Ontario organ transplant officials expect within months to start transplanting organs from people who have been declared dead after heart failure, a procedure hailed as a new era for organ donation in Canada. The current practice is to remove organs from patients declared brain dead but whose hearts are still beating, allowing the organs to be maintained on a respirator until they are transplanted.
This is wonderful news and the directors and management of Trillium Gift of Life Network in Ontario are to be commended for their progressive initiatives to help improve organ donation rates and save lives by doing so. There are about 1,800 people waiting for a transplant in Ontario and some will die before receiving their "Gift of Life". One of the main reasons I became a volunteer to promote organ and tissue donation was because I saw so many people die while on the waiting list. Some had become my friends and it hurt me to no end when they didn't make it. In 2004, 122 people died while on the waiting list.
Tuesday, the Trillium Gift of Life Network, the provincial agency in charge of organ and tissue donations, announced an Ottawa hospital was the first in Canada to successfully transplant organs from a woman who died of heart failure after life support was removed.
Ontario is the first province in Canada to accept organs from people who have died of a heart attack. Until now, as stated above, the practice was to remove organs from patients declared brain dead but whose hearts are still beating.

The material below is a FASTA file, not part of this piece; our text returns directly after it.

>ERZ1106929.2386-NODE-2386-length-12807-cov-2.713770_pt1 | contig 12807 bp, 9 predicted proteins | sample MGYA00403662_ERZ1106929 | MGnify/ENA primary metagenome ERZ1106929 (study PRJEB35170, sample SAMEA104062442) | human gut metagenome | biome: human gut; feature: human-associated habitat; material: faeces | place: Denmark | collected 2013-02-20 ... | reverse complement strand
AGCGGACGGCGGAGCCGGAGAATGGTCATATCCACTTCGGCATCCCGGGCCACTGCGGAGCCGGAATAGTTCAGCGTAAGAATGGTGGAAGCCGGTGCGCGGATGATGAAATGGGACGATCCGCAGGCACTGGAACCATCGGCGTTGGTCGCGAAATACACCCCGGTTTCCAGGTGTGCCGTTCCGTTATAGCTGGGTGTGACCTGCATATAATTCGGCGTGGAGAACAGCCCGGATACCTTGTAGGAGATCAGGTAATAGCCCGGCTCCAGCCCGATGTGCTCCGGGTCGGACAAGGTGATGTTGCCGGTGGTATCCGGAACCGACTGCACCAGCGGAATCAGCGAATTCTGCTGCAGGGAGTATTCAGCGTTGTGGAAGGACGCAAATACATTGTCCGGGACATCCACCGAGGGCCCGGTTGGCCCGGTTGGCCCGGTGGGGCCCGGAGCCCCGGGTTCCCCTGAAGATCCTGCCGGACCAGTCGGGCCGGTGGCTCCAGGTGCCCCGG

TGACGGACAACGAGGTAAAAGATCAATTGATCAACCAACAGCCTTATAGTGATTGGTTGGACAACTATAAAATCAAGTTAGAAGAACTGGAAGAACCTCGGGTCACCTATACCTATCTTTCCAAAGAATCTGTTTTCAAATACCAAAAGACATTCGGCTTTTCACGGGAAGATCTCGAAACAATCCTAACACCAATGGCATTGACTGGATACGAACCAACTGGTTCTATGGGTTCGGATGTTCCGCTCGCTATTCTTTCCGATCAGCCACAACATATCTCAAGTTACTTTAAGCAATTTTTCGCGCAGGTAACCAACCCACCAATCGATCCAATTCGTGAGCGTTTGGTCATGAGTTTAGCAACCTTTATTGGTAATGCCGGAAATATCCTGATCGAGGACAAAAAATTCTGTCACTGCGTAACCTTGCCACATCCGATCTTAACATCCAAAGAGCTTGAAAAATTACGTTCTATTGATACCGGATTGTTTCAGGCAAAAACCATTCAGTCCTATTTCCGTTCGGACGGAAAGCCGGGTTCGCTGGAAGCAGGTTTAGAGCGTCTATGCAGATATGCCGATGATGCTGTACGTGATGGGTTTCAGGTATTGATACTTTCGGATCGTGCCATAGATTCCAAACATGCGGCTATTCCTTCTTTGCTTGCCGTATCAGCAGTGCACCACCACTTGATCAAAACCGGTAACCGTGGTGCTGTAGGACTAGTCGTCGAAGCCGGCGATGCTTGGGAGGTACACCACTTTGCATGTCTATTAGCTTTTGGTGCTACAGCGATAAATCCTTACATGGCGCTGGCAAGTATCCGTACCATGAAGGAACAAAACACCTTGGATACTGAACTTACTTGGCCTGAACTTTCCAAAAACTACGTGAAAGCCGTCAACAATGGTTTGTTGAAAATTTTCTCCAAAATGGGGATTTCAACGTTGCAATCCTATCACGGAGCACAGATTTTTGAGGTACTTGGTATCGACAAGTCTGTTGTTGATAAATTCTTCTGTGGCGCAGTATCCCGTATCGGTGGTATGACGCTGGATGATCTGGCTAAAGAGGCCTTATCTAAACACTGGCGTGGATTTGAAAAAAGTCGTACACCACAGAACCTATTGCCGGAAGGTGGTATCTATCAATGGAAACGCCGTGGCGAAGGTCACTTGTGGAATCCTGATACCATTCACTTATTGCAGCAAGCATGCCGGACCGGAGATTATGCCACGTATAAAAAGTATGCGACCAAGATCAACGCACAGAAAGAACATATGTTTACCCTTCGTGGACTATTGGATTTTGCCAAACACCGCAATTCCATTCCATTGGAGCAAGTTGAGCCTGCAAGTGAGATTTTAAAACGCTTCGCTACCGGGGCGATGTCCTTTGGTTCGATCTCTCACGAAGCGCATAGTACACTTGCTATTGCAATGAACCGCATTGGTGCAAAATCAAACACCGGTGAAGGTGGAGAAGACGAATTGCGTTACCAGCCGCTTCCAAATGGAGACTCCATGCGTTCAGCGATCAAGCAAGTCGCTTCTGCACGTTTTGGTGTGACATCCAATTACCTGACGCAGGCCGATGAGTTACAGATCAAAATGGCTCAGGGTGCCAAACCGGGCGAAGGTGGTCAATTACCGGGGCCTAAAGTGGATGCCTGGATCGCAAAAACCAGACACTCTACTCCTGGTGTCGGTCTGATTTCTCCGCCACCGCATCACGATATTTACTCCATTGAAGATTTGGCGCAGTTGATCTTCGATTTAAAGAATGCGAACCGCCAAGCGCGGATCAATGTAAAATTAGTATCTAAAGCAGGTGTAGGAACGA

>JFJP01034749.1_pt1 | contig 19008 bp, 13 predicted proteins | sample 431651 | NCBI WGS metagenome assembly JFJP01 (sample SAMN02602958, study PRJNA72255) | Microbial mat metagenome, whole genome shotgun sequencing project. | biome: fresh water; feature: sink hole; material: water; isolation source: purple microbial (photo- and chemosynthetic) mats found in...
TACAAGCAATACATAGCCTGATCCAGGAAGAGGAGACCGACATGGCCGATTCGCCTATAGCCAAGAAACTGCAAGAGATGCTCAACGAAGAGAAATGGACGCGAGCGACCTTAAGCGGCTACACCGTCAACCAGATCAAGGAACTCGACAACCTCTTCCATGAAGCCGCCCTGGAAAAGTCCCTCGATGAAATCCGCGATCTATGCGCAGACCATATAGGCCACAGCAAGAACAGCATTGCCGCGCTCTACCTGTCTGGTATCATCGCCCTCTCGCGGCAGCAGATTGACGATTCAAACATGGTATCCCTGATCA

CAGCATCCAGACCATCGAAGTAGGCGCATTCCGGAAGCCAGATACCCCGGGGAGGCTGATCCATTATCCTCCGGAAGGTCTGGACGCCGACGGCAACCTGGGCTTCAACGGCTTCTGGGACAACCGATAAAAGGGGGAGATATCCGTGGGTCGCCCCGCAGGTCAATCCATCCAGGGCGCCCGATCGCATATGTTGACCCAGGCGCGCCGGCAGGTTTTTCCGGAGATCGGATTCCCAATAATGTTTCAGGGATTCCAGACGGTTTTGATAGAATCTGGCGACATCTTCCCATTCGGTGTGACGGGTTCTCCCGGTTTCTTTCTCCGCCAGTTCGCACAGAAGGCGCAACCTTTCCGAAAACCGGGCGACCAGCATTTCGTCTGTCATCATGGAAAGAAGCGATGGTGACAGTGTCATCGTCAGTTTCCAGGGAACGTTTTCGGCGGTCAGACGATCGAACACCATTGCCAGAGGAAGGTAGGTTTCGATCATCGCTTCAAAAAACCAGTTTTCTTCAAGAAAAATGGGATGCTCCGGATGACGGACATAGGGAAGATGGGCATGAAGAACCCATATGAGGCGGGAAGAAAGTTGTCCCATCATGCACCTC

Those hospitals that have the surgeons and skills will start with kidney transplants and expand to lungs and livers as expertise develops.
The Institute of Medicine (IOM), the SCCM (Society of Critical Care Medicine) and the JCAHO (Joint Commission on Accreditation
of Hospital Organizations) have concluded that Deceased Cardiac Death (DCD) is an ethically proper approach of recoveriing organs from a deceased patient for the purpose of transplantation.
Last year, The Canadian Council of Donation and Transplantation convened a forum in Vancouver, British Columbia whose report promotes “patient-care based principles for providing the option of donation within a sound ethical framework” and supports donation after cardiocirculatory death. The aim of this national conference is to expand the practiice of DCD in the continuum of quality end-of-life care..
For the full conference PDF report go to: Report of a National Conference on Donation after Cardiiac Death.
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Some countries have been doing DCD transplants for several years and a comprehensive overview can be found in the Annual Report of the U. S. Organ Procurement and Transplantion Network/Scientific Registry of Transplant Recipients. See the chapter on Kidney & Pancreas Transplants and read how DCD transplants have improved kidney donor rates as well as survival statistics: Chapter V - Kidney & Pancreas Transplantation